As soon as I met Narinda I could see she was missing something. She was friendly, funny obviously very smart; but there was a hardness to her, a lack of concern for anyone. Art college was a fluffy, hysterical place and we all wailed our way from one drama to another while Narinda stayed back, calm and quietly scathing.
We lived three doors down from each other in halls, and spent polite time together, but she wasn’t someone I could go to with howls of indignation that my latest project had only got 54%, even though I’d poured my soul into it, or tell her the sexy dream I’d had about Brennan from our pottery class. She made me feel childish and emotionally messy; and to be fair I was. Anyway, I didn’t know what set Narinda apart until one drunken night when the truth spilled out of her. I say ‘spilled’, it was more of a controlled release. We were talking about our families. I said how mine was like a zoo: you know, everybody trapped and pacing. Narinda replied,
“My upbringing was like a psychological experiment. In fact, I think that’s what it was. My parents never hugged me or gave me praise. They didn’t like playing with me, never took my photograph even. I thought that was just how they were, and then my sister was born. You should have seen how they were with her: constant kisses and affection. Little gifts that they’d buy her, they’d tie ribbons in her hair. And we had photo albums filled with pictures of her stupid smiling face.”
“Why?” I asked, aghast.
“I said earlier, it was an experiment. It took me a while to work it out, but it’s how they deal with everything. They experiment with food, trying out new recipes and putting odd ingredients together; they buy from different shops and compare prices and quality, writing it all down a notebook. They experiment with TV programs and technology. Once my dad wired a Furby up to the vacuum cleaner. They want to play with things, see how they turn out. My dad wanted to be a chemist, but he couldn’t pass the exams.” She shrugged as if she didn’t care, her voice even and with the slight sneer that accompanied all her words.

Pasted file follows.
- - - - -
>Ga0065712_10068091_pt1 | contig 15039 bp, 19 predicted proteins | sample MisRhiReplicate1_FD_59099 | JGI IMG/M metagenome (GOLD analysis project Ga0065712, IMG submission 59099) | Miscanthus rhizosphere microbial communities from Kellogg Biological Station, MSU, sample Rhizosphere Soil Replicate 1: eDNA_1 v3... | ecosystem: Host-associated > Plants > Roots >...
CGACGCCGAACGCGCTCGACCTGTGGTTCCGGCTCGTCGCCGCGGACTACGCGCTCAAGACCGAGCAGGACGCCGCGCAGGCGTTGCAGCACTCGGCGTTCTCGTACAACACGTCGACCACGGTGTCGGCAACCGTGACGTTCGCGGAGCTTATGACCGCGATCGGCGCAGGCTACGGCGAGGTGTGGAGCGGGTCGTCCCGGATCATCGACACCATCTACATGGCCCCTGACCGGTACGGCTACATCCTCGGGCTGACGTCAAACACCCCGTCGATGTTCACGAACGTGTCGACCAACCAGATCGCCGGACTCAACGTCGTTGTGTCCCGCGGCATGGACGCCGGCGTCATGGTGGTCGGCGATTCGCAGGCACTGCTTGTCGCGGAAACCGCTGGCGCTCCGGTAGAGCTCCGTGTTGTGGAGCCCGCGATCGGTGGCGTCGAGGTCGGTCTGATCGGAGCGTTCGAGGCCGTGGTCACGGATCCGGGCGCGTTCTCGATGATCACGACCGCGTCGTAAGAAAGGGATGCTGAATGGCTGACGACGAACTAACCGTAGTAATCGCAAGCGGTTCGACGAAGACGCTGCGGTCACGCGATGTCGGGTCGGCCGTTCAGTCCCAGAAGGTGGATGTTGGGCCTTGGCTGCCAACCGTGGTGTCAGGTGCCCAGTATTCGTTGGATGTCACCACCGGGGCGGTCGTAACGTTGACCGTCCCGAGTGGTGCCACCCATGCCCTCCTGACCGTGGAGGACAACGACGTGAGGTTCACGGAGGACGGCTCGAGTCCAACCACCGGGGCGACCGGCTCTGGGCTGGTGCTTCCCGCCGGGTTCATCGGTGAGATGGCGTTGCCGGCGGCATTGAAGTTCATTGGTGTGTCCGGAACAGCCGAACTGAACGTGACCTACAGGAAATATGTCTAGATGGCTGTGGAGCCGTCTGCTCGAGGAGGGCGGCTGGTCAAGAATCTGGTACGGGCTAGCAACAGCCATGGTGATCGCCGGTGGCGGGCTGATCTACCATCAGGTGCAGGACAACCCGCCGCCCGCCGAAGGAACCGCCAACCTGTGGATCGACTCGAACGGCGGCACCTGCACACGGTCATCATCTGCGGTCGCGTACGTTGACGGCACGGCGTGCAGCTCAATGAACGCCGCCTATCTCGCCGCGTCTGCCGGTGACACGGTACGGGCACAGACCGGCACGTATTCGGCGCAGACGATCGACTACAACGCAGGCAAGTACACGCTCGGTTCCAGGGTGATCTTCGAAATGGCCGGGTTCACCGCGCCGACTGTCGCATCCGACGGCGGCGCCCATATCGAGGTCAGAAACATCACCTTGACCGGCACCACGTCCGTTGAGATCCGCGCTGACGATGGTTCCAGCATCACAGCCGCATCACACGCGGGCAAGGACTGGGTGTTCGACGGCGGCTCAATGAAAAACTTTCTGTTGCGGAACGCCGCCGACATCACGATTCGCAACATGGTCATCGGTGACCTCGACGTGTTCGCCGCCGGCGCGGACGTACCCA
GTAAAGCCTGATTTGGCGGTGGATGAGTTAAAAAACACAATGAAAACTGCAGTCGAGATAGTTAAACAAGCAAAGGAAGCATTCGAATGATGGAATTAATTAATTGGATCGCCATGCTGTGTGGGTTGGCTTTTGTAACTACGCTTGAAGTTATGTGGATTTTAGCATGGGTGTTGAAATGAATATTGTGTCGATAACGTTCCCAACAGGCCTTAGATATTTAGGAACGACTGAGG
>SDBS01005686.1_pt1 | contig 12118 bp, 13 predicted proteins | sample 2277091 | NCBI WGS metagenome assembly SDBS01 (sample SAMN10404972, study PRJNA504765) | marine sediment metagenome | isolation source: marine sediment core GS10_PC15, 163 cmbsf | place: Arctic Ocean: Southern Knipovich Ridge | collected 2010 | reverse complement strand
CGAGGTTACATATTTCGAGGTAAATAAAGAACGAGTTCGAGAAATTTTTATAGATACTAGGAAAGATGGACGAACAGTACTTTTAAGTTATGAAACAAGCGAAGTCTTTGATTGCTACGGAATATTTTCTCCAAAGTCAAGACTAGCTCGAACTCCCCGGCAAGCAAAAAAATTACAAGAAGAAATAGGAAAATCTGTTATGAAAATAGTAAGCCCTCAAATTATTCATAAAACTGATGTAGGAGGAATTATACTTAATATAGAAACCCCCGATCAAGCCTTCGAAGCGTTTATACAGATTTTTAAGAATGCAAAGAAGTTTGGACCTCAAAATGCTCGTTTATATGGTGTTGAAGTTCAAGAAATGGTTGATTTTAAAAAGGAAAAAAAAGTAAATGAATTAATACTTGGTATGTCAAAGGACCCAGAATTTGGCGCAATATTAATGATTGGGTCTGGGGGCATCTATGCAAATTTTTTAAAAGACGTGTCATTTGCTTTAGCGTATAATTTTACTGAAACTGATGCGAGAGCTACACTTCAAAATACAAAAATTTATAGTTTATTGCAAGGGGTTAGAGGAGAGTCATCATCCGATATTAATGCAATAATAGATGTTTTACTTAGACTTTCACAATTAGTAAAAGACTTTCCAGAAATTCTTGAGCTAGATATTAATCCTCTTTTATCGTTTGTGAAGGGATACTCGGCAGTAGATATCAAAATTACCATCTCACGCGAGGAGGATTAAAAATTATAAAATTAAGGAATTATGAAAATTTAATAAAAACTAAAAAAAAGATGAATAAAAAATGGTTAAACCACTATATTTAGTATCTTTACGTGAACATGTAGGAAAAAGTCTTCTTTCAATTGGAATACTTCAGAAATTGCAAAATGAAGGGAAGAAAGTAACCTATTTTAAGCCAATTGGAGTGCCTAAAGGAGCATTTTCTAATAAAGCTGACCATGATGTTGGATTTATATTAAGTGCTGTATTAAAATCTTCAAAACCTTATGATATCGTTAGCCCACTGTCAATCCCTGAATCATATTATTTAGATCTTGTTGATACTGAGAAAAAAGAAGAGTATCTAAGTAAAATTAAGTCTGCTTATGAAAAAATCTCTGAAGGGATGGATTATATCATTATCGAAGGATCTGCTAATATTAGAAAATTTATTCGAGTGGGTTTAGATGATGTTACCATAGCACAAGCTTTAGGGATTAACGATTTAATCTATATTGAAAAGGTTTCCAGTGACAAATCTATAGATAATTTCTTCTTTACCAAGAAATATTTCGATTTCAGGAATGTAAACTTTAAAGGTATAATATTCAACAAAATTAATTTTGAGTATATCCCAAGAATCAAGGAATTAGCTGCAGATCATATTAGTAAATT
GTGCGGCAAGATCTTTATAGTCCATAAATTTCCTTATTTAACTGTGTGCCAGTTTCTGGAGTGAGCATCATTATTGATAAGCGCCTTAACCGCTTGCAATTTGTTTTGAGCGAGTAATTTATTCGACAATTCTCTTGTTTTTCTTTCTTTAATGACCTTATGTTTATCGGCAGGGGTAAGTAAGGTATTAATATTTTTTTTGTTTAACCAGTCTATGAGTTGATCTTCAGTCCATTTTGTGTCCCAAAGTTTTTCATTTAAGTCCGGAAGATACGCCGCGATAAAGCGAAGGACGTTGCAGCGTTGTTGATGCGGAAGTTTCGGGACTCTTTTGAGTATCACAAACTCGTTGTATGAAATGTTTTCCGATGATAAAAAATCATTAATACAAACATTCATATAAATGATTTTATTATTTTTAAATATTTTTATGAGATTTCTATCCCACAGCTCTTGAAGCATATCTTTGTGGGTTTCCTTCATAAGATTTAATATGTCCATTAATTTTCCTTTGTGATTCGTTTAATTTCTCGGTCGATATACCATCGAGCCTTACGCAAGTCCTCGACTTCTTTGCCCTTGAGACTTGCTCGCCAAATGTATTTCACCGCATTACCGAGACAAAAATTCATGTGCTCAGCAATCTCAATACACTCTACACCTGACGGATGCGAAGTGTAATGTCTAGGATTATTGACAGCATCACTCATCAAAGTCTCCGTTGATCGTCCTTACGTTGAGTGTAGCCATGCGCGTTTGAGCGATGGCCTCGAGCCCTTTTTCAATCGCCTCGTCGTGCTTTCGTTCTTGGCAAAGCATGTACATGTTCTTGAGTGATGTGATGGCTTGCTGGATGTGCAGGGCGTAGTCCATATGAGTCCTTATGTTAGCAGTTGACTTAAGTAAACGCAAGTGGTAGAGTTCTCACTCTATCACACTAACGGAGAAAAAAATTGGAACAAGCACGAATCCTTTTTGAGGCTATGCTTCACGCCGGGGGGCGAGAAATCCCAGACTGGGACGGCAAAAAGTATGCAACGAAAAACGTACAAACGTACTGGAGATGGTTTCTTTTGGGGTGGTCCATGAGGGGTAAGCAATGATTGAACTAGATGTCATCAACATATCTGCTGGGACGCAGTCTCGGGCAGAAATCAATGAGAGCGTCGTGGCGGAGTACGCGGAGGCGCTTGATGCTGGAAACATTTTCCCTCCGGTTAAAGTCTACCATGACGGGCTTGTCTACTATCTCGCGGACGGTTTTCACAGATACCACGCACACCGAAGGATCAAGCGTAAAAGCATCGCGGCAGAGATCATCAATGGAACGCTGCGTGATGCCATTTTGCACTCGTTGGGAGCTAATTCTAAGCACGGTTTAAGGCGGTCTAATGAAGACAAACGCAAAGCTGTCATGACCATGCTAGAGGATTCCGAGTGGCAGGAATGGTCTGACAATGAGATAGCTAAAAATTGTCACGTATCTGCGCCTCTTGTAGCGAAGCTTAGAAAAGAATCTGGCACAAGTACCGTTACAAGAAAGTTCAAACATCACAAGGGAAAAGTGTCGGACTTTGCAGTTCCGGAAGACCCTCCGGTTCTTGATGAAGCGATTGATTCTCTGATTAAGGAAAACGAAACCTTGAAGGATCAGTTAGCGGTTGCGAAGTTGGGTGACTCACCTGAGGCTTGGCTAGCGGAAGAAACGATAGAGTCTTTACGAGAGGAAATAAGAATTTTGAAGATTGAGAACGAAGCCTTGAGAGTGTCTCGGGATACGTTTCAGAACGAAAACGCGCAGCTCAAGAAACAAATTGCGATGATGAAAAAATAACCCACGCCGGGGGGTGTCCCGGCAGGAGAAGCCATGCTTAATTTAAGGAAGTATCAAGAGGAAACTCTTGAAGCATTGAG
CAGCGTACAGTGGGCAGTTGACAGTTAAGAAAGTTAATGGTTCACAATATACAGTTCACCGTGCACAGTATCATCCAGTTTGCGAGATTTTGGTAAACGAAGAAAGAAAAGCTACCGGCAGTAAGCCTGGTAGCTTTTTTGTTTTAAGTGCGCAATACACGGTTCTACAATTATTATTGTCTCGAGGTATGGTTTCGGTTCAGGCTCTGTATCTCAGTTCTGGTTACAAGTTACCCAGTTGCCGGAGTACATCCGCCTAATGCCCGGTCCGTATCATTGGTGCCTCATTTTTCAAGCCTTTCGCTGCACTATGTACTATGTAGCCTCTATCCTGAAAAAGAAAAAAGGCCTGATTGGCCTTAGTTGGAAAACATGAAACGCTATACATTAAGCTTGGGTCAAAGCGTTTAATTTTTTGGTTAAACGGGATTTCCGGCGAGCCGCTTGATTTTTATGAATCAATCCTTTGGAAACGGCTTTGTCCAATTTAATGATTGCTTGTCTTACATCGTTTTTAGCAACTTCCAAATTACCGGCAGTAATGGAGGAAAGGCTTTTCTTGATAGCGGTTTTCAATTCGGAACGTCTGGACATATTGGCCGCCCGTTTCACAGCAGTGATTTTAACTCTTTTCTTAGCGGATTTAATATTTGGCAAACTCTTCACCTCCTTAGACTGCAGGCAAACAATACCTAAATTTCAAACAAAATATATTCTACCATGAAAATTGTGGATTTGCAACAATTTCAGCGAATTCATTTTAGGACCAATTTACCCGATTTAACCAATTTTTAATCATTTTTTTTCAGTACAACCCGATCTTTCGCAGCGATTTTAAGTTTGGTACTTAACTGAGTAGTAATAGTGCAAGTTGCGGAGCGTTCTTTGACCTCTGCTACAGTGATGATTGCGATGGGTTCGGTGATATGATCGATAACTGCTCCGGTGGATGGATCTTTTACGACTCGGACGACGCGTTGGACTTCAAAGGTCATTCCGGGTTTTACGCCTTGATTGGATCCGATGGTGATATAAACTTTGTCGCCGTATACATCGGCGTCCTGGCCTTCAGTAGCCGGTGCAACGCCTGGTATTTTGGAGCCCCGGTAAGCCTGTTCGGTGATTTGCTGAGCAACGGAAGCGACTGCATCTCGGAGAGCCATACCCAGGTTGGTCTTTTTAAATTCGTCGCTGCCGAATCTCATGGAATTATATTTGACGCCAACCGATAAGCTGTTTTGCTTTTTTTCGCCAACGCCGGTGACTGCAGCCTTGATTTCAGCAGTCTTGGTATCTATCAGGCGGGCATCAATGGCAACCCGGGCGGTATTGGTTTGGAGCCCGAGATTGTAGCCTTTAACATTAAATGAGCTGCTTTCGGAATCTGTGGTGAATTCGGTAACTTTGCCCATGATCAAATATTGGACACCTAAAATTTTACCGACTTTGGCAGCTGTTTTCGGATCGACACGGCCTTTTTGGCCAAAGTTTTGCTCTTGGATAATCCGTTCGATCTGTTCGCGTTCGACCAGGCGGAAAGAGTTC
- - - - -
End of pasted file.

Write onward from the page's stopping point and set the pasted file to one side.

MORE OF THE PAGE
We never talked about it properly again. I think with all the other emotions flying around our classes, her measured sadness wasn’t loud enough to be heard. And I didn’t forget what she’d said, but I didn’t think about it either.
The night Narinda vanished, it took until midnight to notice. From there the situation quickly escalated. There was the neatly written note explaining that she’d decided art college wasn’t for her, the measured request for no one to come looking for her. Within a few hours her parents had arrived from Stockport: two nervous, wide-eyed people who held on to each other and fretted. I’m not sure how I ended up looking after Narinda’s father, feeding him tea and awkward sympathy. There just isn’t much to do when someone goes missing, mostly you sit and wait. So he sat on my scabby armchair that I’d found in the street, huddled over a chipped mug and unable to stop talking. I think guilt had caused his mouth to spring a leak.
“We tried to be good parents, we really did. I expect she told you we didn’t care, but we cared, we tried,” he paused, looked at me pleadingly, then shook his head and looked at the floor. He let the words spill again, “We knew we weren’t giving her what she wanted, but we didn’t know how. We never understood her. She acted as if she didn’t want to be our daughter, right from a baby she was bored with us. It was as if we couldn’t connect. She wouldn’t hug us, didn’t want dolls. I remember I tried to tie a ribbon in her hair once, she pulled it out and threw it in a puddle and stamped on it. She found everything we did an irritation. In her high chair she’d sit and scowl at us, as if we were wasting her time. I thought it was us, but then her sister came along, and well, she was a delight, we could make her happy. But Narinda, it was as if she had something missing. You know?” He looked up at me, his face a cacophony of guilt, sadness, bewilderment and loss. I nodded, because I did.